By RJ Young
FOX Sports Writer
Scarbrough ended up with 105 rushing yards on 16 carries on a night when the Stallions' best running back, CJ Marable, was out due to injury. The Stallions were also missing starting linebacker Scooby Wright for a second consecutive game.
"We prepared for this team [Michigan Panthers] the same way, like they’re 5-0 just like us," Scarbrough said. "Coach [Holtz] talks about that week-in and week-out. We want to be 1-0 every week. We prepare for each team the same way."
For Scarbrough, it was not a coming-out party in Birmingham — it was old hat. It’s easy to see how the former Alabama star became one of the signature running backs of the Nick Saban era, and why Stallions coach Skip Holtz wanted to have him on his roster.
Holtz had been adamant that Scarbrough, who won two College Football Playoff national titles with the nearby Crimson Tide, was going to benefit the Stallions because he comes from a program that is used to winning.
"He's physically strong," Holtz said. "He runs hard. I think he had 105 yards and averaged about six yards a carry, but he's humble, too. He's hard-working. He's loyal."
It was needed, too, as the Stallions' passing offense regressed. Former Louisiana Tech quarterback J’Mar Smith got the hook in the third quarter after starting the game 12 of 25 for just 135 yards — though he did throw two TDs.
It was a game in which the Stallions' defense picked things up by coming up with two important takeaways, and Stallions safety JoJo Tillery notched nine tackles — all solo — including a sack.
"The 1-0 mentality of wiping the slate clean every Sunday and coming into work," Holtz said, "taking their time away on their day off and then coming back to work. I'm proud of these guys and proud of each and every guy in that locker room."
Panthers kicker Cole Murphy smashed a 56-yard kick through the uprights to put Michigan ahead 3-0 in the first quarter — the longest kick of the inaugural USFL season.
Stallions kicker Brandon Aubrey responded with a 22-yard field goal on its opening drive with 2:07 left in the first quarter.
In the second quarter, though, wideout Osirus Mitchell picked up the offense when he turned a quick hitch into a 30-yard TD that put the Stallions up 10-3 with 11:28 left to play in the half.
Following a 40-minute lightning delay, the Panthers turned a defensive stop into their first TD of the evening with quarterback Shea Patterson sneaking into the Stallions' end zone. Murphy’s extra point tied the game at 10-10 with 4:11 left to play in the half.
As halftime drew near, the Birmingham defense recovered a fumble at the Michigan 18-yard line and turned it into a field goal — and 13-10 lead — with 1:42 left in the half.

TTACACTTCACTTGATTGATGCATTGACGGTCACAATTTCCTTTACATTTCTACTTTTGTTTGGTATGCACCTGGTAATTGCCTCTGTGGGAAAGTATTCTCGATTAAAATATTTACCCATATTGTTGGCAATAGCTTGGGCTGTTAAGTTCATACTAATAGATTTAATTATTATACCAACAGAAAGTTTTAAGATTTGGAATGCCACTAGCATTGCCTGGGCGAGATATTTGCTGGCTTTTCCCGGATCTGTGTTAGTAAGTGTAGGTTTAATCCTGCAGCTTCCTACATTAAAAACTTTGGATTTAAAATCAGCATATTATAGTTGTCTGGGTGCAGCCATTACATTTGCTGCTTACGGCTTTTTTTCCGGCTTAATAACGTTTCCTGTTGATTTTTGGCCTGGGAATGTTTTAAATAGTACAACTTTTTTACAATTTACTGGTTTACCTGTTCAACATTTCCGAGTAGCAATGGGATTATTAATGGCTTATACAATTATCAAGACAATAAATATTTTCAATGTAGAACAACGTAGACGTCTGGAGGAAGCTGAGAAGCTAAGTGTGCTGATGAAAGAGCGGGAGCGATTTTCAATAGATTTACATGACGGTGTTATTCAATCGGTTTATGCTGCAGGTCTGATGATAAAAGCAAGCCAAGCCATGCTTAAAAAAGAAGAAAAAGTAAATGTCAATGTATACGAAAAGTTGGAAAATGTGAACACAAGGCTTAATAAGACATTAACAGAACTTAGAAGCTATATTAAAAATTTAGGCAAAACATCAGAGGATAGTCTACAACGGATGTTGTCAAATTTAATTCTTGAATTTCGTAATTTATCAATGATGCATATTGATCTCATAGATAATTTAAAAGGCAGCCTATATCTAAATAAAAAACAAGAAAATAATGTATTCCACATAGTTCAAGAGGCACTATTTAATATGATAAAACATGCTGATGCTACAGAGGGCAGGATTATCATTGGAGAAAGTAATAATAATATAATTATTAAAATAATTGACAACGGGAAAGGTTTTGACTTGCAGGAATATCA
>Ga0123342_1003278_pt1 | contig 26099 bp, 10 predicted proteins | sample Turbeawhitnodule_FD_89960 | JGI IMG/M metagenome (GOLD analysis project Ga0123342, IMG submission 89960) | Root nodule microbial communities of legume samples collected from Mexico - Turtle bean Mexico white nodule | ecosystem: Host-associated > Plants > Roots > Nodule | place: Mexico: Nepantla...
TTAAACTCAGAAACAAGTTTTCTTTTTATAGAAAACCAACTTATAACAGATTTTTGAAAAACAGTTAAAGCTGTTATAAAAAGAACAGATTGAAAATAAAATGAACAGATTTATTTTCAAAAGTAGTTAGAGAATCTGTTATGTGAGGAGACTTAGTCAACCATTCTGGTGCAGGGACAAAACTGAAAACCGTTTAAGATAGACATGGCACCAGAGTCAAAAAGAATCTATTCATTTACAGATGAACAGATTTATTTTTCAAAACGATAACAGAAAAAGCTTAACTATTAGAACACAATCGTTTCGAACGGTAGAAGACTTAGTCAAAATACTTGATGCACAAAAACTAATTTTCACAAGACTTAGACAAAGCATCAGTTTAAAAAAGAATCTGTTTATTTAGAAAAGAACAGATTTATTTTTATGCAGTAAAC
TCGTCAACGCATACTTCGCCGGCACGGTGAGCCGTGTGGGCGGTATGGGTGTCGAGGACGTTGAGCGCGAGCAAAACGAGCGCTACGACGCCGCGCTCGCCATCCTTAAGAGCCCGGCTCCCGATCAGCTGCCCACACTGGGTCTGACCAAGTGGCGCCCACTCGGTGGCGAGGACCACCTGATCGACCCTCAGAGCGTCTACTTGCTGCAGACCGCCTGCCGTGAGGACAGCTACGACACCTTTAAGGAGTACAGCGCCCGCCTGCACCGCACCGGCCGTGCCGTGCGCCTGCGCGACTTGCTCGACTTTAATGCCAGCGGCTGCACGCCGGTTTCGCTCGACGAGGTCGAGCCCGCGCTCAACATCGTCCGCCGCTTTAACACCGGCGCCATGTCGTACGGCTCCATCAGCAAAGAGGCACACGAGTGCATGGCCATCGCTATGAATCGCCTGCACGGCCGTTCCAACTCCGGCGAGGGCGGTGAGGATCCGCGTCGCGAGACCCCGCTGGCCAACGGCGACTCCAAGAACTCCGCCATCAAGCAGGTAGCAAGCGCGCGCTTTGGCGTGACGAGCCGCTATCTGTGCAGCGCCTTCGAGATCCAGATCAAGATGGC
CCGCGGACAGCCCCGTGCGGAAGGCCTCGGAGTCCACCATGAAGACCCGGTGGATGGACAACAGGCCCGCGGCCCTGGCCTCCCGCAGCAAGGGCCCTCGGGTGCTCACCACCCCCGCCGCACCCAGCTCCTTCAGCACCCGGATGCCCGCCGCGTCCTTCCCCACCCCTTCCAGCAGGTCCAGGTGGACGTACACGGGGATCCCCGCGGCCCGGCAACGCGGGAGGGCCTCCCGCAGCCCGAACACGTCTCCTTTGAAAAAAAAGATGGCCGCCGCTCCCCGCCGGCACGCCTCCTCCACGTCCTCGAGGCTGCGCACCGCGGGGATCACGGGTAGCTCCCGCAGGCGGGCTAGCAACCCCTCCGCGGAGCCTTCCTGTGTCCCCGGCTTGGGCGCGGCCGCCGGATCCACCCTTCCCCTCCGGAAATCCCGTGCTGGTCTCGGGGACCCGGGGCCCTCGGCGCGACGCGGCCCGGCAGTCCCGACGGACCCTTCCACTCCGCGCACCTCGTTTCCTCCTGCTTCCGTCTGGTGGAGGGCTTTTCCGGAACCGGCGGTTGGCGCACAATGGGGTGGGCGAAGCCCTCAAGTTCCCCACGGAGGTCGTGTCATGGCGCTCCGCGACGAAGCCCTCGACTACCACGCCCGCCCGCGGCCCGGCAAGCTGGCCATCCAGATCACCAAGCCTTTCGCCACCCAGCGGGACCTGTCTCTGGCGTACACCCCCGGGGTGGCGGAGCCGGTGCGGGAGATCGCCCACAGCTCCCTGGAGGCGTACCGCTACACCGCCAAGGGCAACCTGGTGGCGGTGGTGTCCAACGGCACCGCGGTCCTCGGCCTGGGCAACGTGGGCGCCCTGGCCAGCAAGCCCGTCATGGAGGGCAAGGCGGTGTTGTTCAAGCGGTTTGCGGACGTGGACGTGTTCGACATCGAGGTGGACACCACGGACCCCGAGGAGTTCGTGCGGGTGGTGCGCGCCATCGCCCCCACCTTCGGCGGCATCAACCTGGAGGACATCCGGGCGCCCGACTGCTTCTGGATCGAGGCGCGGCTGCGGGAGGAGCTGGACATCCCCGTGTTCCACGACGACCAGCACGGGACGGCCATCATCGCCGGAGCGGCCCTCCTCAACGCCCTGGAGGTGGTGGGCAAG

Out of the locker room, the Stallions managed to put together another scoring drive as Smith threw his first TD pass of the night to running back Tony Brooks-James, who was moved to wide receiver last week, then back to running back with the injury to Marable.
But Aubrey missed the extra point to keep the score 19-10 — a one-score game in the USFL. However, after Patterson threw a TD pass to wideout Devin Ross, Michigan coach Jeff Fisher elected to kick the traditional extra point, and the Stallions kept a 19-17 lead with 1:36 left in the third.
Birmingham defense stiffens
That was the last time the Panthers would be within striking distance, as the Stallions held running back Reggie Corbin to 71 rush yards on 16 carries, and the Panthers to 91 as a team.
Patterson acquitted himself well, completing 24 of 35 pass attempts for 209 yards, a TD and an interception. And his most capable receiver proved once again to be Lance Lenoir, who was targeted 12 times for nine catches and 82 yards. Ross caught seven of eight targets for 65 yards, along with his TD.
Smith’s shaky play through the third quarter was enough for Holtz to try McGough at quarterback with just over a minute left in the third quarter. However, Holtz said the plan was always to play McGough.
"I think we have two quarterbacks that are good enough to win," Holtz said. "And I think they're both gonna play a role. And I'm gonna need both before it's over and right now at this point. I've got two quarterbacks that both have game experience and have won a football game. And it's a good thing."
McGough proved to be good enough with his legs, and even better with his hand-offs to Scarbrough, who punched in his first career USFL TD from 28 yards out with 11:20 left to play. That gave the Stallions a 26-17 lead.
On the ensuing drive, a Patterson pass attempt was batted down by defensive tackle Willie Yarbary, and defensive end Johnny Newsome snatched it out of the air for the interception. It was the Stallions' 11th takeaway through six games.
McGough converted a third-and-26 to wide receiver Peyton Ramzy, which gave McGough a chance to punch it in himself with what would be the icing TD of the game.
"It’s hard to overcome that," Holtz said, "but, on the field, it's the next man up mentality, and these guys have been unbelievable."
RJ Young is a national college football writer and analyst for FOX Sports and the host of the podcast "The No. 1 Ranked Show with RJ Young." Follow him on Twitter at @RJ_Young, and subscribe to "The RJ Young Show" on YouTube. He is not on a StepMill.